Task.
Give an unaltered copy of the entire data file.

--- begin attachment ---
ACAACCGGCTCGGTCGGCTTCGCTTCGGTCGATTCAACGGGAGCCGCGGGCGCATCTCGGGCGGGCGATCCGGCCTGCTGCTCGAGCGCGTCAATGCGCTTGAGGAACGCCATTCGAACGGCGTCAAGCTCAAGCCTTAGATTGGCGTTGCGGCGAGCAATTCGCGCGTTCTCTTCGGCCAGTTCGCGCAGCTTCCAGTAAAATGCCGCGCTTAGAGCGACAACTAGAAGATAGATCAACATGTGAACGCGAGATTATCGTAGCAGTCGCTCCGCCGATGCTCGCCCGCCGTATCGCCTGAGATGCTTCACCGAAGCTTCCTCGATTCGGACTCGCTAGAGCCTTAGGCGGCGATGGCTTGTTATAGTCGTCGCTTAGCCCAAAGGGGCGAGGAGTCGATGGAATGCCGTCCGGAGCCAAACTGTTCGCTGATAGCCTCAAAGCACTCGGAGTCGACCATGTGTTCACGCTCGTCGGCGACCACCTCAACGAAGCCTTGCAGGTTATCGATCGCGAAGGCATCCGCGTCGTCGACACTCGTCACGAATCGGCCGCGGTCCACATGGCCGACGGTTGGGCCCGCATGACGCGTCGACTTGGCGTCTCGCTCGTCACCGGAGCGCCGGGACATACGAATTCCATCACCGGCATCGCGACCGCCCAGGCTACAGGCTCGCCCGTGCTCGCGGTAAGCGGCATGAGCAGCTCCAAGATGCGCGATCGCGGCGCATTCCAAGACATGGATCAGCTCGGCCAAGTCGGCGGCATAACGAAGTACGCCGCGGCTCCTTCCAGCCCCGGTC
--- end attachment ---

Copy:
ACAACCGGCTCGGTCGGCTTCGCTTCGGTCGATTCAACGGGAGCCGCGGGCGCATCTCGGGCGGGCGATCCGGCCTGCTGCTCGAGCGCGTCAATGCGCTTGAGGAACGCCATTCGAACGGCGTCAAGCTCAAGCCTTAGATTGGCGTTGCGGCGAGCAATTCGCGCGTTCTCTTCGGCCAGTTCGCGCAGCTTCCAGTAAAATGCCGCGCTTAGAGCGACAACTAGAAGATAGATCAACATGTGAACGCGAGATTATCGTAGCAGTCGCTCCGCCGATGCTCGCCCGCCGTATCGCCTGAGATGCTTCACCGAAGCTTCCTCGATTCGGACTCGCTAGAGCCTTAGGCGGCGATGGCTTGTTATAGTCGTCGCTTAGCCCAAAGGGGCGAGGAGTCGATGGAATGCCGTCCGGAGCCAAACTGTTCGCTGATAGCCTCAAAGCACTCGGAGTCGACCATGTGTTCACGCTCGTCGGCGACCACCTCAACGAAGCCTTGCAGGTTATCGATCGCGAAGGCATCCGCGTCGTCGACACTCGTCACGAATCGGCCGCGGTCCACATGGCCGACGGTTGGGCCCGCATGACGCGTCGACTTGGCGTCTCGCTCGTCACCGGAGCGCCGGGACATACGAATTCCATCACCGGCATCGCGACCGCCCAGGCTACAGGCTCGCCCGTGCTCGCGGTAAGCGGCATGAGCAGCTCCAAGATGCGCGATCGCGGCGCATTCCAAGACATGGATCAGCTCGGCCAAGTCGGCGGCATAACGAAGTACGCCGCGGCTCCTTCCAGCCCCGGTC